Refinement Database

Database on Refinement of Housing, Husbandry, Care, and Use of Animals in Research

This database, created in 2000, is updated every three months with newly published scientific articles, books, and other publications related to improving or safeguarding the welfare of animals used in research.

Links to the full text for publications that appear in open access journals or are published on the AWI website are provided under the abstract.

Tips for using the database:

  • This landing page displays all of the publications in the database.
  • Use the drop-down menus to filter these publications by Animal Type and/or Topic.
  • Clicking on a parent category (e.g., Rodent) will include publications relating to all the items in that category (e.g., Chinchilla, Gerbil, Guinea pig, etc.).
  • You may also add a keyword to further narrow your search.
  • Please note that at this time, only publications dated 2010 or later (with some exceptions) can be filtered by Animal Type and Topic. Most publications older than 2010 can only be searched by keyword. 

In a captive environment, it is challenging to ensure the highest level of social and psychological well-being for species with naturally complex social organizations and structures. There is a growing need to meet the social...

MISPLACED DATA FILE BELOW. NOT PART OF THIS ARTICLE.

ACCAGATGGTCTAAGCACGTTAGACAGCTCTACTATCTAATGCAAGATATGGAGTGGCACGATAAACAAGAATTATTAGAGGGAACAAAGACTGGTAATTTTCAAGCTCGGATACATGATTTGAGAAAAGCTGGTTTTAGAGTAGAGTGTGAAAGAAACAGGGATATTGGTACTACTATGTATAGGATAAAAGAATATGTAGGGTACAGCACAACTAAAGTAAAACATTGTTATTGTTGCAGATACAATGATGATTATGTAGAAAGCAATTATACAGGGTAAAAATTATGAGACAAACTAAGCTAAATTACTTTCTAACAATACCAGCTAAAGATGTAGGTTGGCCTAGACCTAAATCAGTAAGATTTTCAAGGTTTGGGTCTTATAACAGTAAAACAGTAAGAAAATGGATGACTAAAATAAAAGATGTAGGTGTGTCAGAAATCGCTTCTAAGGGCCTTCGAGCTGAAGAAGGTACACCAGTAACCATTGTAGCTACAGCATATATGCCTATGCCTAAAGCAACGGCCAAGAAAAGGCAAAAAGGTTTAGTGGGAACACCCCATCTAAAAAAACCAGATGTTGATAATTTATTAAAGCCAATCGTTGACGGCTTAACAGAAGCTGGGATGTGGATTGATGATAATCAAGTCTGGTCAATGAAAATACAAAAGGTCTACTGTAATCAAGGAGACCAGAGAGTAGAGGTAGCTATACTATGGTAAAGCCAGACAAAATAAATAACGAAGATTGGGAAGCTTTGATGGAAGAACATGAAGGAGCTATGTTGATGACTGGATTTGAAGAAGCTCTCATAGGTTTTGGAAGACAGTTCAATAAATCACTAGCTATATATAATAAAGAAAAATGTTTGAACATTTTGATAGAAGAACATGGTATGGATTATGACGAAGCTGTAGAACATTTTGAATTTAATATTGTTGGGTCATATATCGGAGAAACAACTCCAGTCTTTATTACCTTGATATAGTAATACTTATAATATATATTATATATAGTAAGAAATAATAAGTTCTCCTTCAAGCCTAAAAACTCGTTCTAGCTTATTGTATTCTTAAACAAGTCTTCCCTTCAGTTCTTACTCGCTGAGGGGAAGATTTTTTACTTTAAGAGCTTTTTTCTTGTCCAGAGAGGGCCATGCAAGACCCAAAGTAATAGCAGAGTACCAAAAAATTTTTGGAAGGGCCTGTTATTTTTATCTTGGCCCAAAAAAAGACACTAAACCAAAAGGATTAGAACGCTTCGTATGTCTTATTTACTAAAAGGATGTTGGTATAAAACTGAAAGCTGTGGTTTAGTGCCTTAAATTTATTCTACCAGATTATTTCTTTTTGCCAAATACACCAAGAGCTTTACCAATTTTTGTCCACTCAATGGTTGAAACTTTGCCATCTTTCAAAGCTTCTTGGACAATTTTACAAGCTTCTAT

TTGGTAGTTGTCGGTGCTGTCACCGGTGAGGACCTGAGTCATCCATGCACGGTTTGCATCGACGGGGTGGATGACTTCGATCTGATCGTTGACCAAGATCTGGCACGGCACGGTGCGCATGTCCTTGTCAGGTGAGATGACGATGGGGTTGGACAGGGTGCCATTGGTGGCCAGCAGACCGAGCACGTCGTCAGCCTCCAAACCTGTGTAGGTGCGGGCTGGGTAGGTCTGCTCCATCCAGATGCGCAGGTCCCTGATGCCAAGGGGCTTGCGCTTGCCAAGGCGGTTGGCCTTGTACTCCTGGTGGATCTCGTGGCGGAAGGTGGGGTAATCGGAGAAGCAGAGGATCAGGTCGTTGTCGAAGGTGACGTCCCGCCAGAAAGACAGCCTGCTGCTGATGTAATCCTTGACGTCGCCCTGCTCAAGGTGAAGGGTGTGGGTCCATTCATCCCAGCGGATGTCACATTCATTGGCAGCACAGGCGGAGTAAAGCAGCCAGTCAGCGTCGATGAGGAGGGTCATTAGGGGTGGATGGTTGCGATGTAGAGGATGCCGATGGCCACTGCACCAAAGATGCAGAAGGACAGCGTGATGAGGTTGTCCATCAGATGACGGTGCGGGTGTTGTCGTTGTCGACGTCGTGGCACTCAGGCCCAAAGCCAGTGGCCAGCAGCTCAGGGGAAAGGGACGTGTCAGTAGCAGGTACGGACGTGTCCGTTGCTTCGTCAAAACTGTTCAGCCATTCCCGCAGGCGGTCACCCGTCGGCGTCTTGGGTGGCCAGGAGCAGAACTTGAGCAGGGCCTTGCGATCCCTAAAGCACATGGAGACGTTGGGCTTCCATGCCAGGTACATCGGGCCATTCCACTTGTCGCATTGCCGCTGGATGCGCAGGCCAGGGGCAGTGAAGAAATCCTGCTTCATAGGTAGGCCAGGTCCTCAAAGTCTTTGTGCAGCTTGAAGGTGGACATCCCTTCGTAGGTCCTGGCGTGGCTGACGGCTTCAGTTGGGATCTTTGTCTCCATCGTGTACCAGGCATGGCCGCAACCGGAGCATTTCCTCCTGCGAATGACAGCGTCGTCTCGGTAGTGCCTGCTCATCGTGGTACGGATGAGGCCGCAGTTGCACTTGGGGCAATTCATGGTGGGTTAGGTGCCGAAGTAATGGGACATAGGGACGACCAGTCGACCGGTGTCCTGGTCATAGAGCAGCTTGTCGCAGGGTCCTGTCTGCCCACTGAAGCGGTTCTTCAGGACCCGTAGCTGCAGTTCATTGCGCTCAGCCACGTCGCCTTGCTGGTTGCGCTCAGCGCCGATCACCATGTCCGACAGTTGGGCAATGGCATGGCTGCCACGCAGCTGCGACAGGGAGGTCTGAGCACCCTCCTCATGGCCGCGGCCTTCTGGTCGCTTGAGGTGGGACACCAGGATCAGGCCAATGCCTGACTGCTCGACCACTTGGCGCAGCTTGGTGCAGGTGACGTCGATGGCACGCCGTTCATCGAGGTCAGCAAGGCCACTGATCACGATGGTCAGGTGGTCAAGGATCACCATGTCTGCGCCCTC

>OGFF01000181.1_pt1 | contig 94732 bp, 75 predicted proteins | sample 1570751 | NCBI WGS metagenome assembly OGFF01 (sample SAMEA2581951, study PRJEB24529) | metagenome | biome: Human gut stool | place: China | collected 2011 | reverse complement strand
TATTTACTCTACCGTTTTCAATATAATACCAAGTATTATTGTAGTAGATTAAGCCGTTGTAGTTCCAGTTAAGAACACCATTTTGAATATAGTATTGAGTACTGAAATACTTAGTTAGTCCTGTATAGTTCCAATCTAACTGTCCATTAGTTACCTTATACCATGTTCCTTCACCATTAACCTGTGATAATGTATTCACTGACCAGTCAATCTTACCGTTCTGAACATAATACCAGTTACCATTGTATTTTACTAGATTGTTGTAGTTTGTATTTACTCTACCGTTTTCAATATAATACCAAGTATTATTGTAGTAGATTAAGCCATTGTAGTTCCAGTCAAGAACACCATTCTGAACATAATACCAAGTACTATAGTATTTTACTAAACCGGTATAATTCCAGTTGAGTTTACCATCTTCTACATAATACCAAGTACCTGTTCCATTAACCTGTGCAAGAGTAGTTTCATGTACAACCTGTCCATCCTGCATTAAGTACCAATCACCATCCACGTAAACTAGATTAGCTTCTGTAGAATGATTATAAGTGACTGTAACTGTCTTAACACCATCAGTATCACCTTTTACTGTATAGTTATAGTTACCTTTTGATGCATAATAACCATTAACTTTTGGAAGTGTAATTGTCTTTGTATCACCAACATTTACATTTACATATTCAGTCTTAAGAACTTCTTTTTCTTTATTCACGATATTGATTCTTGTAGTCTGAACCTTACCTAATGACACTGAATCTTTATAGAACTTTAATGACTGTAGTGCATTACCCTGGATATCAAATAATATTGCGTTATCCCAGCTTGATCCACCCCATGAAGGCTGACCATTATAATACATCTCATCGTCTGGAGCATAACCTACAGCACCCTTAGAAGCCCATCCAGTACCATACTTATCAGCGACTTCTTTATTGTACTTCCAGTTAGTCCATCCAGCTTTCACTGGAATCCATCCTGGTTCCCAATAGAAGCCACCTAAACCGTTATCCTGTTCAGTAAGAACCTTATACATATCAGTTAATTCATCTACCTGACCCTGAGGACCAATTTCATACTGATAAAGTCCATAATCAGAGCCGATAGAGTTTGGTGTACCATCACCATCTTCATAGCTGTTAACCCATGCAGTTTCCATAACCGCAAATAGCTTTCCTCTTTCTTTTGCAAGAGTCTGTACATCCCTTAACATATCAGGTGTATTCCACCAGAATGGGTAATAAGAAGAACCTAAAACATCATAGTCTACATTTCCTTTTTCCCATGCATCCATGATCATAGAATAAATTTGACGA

The long-term effects of early life adversities on social capacities have been documented in humans and wild-caught former laboratory chimpanzees (Pan troglodytes). However, former pet and entertainment chimpanzees have received little attention to date. This...

Social grooming is often exchanged between individuals in many primate species. Rates of bidirectional (or simultaneous mutual) grooming vary across primate species, and its function is not yet fully understood. For example, mutual grooming is...

The National Institutes of Health and the Association of Zoos and Aquariums recommend that captive chimpanzees be housed in multi‐male, multi‐female, age‐diverse groups of no less than seven individuals. These recommendations are rooted in the...

Group housing of socially-deprived individuals facilitates welfare and socialisation of primates. Here, we studied behavioural and hormonal changes in the course of group formation among nine male chimpanzees, Pan troglodytes. Aggression, reassurance, and grooming were...

Different aspects of sociality bear considerable weight on the individual- and group-level welfare of captive nonhuman primates. Social Network Analysis (SNA) is a useful tool for gaining a holistic understanding of the dynamic social relationships...

Understanding how social relationships affect long-term stress is important because stress has a profound impact on the welfare of animals and social relationships often exert a strong influence on their stress responses. The purpose of...

"When you keep adult Rhesus macaque (Macaca mulatta) males, adult Cynomolgus (Macaca fascicularis) males or adult Vervet males (Chlorocebus pygerythrus), in the same enclosure, is it advisable to have the canines of the males blunted...

Play is sometimes considered as an indicator of positive animal welfare. However, it is not yet sufficiently understood whether or not social play among adults can be considered as such an indicator because it is...

Nest building is an advanced and complex activity that wild orangutans engage in, yet they do so on a daily basis and with potential safety consequences. Like their wild counterparts, zoo-housed orangutans also make nests...